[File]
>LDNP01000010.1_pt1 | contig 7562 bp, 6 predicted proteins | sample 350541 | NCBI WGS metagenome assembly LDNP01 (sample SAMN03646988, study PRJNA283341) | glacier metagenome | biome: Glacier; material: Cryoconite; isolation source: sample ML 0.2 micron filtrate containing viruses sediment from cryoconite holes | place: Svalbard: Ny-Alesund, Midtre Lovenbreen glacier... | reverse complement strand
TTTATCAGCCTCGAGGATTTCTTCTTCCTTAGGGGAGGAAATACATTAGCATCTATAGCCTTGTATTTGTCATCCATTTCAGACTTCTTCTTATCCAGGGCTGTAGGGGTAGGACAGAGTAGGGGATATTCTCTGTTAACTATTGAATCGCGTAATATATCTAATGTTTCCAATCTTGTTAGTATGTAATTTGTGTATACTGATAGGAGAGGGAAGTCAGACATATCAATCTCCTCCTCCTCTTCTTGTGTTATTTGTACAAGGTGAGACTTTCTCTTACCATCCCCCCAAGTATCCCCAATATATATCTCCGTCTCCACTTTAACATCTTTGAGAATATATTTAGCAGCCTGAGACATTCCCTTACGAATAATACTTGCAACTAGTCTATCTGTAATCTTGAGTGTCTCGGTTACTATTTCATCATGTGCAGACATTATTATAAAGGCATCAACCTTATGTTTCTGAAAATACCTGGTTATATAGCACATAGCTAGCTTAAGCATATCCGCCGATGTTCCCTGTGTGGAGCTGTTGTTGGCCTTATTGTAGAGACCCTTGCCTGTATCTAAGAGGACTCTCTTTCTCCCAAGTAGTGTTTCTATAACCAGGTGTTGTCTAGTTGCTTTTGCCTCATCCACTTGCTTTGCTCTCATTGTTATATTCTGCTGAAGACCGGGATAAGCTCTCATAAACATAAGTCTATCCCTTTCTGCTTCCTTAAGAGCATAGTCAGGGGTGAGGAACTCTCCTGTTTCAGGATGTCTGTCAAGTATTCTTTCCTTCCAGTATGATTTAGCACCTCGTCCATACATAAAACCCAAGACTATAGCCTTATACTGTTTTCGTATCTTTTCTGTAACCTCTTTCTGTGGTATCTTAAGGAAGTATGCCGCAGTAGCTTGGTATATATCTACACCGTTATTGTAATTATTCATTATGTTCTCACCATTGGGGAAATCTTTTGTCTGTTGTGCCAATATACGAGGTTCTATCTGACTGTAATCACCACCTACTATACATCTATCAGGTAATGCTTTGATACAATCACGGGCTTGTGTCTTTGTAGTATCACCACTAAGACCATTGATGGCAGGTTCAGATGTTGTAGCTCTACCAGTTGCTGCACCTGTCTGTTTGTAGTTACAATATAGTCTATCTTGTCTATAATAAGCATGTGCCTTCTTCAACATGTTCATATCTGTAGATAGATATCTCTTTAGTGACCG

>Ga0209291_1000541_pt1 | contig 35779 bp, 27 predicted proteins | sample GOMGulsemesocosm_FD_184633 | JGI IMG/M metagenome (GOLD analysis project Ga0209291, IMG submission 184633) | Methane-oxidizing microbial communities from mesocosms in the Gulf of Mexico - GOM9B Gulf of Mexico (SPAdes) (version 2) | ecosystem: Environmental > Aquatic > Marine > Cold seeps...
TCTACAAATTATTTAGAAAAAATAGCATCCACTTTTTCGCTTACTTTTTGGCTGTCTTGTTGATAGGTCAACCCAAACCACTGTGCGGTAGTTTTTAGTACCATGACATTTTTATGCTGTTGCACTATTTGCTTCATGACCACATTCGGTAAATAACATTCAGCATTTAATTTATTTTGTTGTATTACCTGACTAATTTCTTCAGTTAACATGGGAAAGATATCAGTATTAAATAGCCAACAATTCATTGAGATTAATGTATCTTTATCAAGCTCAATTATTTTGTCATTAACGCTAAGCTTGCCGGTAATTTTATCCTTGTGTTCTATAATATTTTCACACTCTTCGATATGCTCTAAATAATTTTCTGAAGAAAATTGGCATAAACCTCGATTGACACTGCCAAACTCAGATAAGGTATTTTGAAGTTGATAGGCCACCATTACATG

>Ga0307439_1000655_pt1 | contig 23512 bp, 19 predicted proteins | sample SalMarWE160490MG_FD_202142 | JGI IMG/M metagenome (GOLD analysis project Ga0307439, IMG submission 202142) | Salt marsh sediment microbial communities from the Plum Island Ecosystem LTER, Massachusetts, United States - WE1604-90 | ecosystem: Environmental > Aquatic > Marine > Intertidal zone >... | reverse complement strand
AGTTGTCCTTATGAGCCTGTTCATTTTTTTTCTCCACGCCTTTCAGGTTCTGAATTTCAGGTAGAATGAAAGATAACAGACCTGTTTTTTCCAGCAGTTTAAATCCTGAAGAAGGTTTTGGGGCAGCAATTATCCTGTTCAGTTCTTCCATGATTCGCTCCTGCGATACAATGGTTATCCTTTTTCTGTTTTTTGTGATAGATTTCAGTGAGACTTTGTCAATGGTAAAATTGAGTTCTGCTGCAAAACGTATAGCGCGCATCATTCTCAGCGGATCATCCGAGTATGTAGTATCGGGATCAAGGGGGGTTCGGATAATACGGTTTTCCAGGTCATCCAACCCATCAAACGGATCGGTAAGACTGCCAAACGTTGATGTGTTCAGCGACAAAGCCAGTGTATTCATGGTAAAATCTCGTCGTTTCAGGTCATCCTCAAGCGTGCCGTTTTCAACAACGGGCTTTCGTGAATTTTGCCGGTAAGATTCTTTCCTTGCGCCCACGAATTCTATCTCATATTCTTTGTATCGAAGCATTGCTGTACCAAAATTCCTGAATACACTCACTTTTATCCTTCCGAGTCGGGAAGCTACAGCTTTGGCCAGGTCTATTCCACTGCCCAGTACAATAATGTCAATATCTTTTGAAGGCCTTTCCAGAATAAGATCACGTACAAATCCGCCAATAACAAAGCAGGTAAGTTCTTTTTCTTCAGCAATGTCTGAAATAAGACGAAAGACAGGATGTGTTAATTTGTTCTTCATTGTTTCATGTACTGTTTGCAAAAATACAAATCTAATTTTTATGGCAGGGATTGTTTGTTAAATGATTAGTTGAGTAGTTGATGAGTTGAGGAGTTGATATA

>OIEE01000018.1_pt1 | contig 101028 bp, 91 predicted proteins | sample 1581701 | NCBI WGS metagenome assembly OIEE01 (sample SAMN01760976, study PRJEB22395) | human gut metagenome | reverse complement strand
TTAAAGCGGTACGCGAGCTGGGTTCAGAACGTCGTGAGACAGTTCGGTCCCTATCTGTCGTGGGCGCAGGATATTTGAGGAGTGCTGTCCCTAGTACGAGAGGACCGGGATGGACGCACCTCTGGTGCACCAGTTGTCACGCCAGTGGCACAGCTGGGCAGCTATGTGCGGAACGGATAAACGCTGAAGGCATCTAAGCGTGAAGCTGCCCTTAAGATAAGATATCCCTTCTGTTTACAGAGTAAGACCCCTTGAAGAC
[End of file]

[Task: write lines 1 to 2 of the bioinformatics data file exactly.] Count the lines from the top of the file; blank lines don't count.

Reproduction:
>LDNP01000010.1_pt1 | contig 7562 bp, 6 predicted proteins | sample 350541 | NCBI WGS metagenome assembly LDNP01 (sample SAMN03646988, study PRJNA283341) | glacier metagenome | biome: Glacier; material: Cryoconite; isolation source: sample ML 0.2 micron filtrate containing viruses sediment from cryoconite holes | place: Svalbard: Ny-Alesund, Midtre Lovenbreen glacier... | reverse complement strand
TTTATCAGCCTCGAGGATTTCTTCTTCCTTAGGGGAGGAAATACATTAGCATCTATAGCCTTGTATTTGTCATCCATTTCAGACTTCTTCTTATCCAGGGCTGTAGGGGTAGGACAGAGTAGGGGATATTCTCTGTTAACTATTGAATCGCGTAATATATCTAATGTTTCCAATCTTGTTAGTATGTAATTTGTGTATACTGATAGGAGAGGGAAGTCAGACATATCAATCTCCTCCTCCTCTTCTTGTGTTATTTGTACAAGGTGAGACTTTCTCTTACCATCCCCCCAAGTATCCCCAATATATATCTCCGTCTCCACTTTAACATCTTTGAGAATATATTTAGCAGCCTGAGACATTCCCTTACGAATAATACTTGCAACTAGTCTATCTGTAATCTTGAGTGTCTCGGTTACTATTTCATCATGTGCAGACATTATTATAAAGGCATCAACCTTATGTTTCTGAAAATACCTGGTTATATAGCACATAGCTAGCTTAAGCATATCCGCCGATGTTCCCTGTGTGGAGCTGTTGTTGGCCTTATTGTAGAGACCCTTGCCTGTATCTAAGAGGACTCTCTTTCTCCCAAGTAGTGTTTCTATAACCAGGTGTTGTCTAGTTGCTTTTGCCTCATCCACTTGCTTTGCTCTCATTGTTATATTCTGCTGAAGACCGGGATAAGCTCTCATAAACATAAGTCTATCCCTTTCTGCTTCCTTAAGAGCATAGTCAGGGGTGAGGAACTCTCCTGTTTCAGGATGTCTGTCAAGTATTCTTTCCTTCCAGTATGATTTAGCACCTCGTCCATACATAAAACCCAAGACTATAGCCTTATACTGTTTTCGTATCTTTTCTGTAACCTCTTTCTGTGGTATCTTAAGGAAGTATGCCGCAGTAGCTTGGTATATATCTACACCGTTATTGTAATTATTCATTATGTTCTCACCATTGGGGAAATCTTTTGTCTGTTGTGCCAATATACGAGGTTCTATCTGACTGTAATCACCACCTACTATACATCTATCAGGTAATGCTTTGATACAATCACGGGCTTGTGTCTTTGTAGTATCACCACTAAGACCATTGATGGCAGGTTCAGATGTTGTAGCTCTACCAGTTGCTGCACCTGTCTGTTTGTAGTTACAATATAGTCTATCTTGTCTATAATAAGCATGTGCCTTCTTCAACATGTTCATATCTGTAGATAGATATCTCTTTAGTGACCG